The Foton unmanned recoverable spacecraft series was first introduced by the former Soviet Union with an inaugural flight in 1985 after the successful Soviet Soyuz rockets and capsules from the 1960s. It was conceived as a microgravity platform for physicists and materials scientists to complement the very similar Bion capsules that were aimed at life science studies. In recent years, an increasing number of biology and non-microgravity experiments were transferred to Foton, while the Bion program was discontinued.

The Foton-M3 Russian spacecraft is designed to perform space experiments during a short mission life (generally up to two weeks). The Russian Space Agency, Roskosmos, is responsible for the spacecraft while ESA is responsible for its payload and experiments. The FreqBone project was completed and the experimental test done on the Russian Foton-M3 Rocket ESA, and indeed it was one of fourteen ESA experiments in the rocket payload bay including ones for fluid physics, biology, protein crystal growth, meteoritics, radiation dosimetry and exobiology.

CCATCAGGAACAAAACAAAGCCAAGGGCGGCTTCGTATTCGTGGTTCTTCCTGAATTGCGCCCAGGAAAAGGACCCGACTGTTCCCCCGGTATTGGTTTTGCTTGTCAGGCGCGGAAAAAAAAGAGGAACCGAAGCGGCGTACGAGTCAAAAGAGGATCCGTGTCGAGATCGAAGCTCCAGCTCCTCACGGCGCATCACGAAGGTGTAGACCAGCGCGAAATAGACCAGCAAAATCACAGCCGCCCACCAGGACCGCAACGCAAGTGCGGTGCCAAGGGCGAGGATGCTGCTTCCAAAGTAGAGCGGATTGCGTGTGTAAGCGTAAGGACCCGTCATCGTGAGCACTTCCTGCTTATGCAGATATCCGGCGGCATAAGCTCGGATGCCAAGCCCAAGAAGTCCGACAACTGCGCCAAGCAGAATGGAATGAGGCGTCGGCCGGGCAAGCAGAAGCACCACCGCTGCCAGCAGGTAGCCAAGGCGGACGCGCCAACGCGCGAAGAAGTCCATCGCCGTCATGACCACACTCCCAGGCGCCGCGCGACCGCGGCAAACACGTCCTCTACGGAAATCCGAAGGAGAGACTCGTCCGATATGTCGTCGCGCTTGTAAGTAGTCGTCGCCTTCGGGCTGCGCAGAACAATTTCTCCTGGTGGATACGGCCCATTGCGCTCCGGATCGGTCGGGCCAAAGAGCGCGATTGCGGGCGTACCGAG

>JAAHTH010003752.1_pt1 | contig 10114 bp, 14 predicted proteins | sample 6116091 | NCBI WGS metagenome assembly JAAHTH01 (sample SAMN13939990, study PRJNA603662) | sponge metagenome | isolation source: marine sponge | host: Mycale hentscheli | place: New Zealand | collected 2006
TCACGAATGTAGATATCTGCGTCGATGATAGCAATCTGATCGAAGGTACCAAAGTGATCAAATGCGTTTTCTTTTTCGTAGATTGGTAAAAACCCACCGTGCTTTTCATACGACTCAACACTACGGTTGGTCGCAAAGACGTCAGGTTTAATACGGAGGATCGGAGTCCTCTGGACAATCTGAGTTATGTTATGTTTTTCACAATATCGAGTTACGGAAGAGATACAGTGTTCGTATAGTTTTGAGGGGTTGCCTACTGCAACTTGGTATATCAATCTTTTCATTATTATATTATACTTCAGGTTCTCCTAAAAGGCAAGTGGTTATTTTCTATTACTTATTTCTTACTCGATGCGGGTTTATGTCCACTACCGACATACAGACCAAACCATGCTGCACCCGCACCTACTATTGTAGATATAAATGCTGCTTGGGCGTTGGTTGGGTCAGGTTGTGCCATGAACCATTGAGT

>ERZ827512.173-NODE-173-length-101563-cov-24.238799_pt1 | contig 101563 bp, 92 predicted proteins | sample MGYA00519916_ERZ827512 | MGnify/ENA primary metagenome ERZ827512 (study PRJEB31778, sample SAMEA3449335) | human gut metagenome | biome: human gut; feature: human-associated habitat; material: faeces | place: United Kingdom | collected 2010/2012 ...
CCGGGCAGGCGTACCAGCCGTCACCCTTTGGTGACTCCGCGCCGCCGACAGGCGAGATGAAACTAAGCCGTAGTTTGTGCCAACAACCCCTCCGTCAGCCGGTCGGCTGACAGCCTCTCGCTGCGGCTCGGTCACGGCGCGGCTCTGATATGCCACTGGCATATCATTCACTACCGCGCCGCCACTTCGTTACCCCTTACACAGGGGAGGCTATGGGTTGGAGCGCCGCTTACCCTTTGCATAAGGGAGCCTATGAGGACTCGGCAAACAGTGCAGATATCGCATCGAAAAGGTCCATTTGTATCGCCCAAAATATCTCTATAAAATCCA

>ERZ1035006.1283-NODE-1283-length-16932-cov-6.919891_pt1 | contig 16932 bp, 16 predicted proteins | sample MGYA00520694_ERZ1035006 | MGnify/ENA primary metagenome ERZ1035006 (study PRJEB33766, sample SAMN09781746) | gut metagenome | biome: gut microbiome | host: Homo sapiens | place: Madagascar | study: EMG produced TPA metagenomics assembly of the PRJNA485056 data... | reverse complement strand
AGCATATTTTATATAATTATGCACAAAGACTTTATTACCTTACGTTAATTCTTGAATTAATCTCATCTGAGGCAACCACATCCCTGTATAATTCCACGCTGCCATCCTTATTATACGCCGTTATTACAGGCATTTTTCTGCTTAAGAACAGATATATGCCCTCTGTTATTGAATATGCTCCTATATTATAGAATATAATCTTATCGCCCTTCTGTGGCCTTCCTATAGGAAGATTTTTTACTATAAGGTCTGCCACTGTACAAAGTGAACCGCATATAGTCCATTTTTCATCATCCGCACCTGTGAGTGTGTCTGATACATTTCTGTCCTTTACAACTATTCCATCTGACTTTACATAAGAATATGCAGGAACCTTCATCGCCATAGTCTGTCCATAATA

Foton-M3 spacecraft in orbit. Photo courtesy of the European Space Agency (ESA)

It is well-known that mechanical loading is necessary in obtaining adequate bone strength; however, the specific details are still largely unknown. Hence, the FreqBone space flight experiment was designed to investigate how mechanical stresses and strains affect bone remodeling processes, and how this is affected by microgravity. In November 2007, FreqBone was flown successfully on board of the Foton-M3 mission. A total of 12 bovine trabecular bone specimens spent 14 days in microgravity. Half of them were biomechanically stimulated by high-frequency, low amplitude loads; the other half were kept unloaded in microgravity. The specific aim of the project was to analyze these samples with the goal of linking the local mechanical milieu in the bone samples to areas of bone resorption and bone apposition.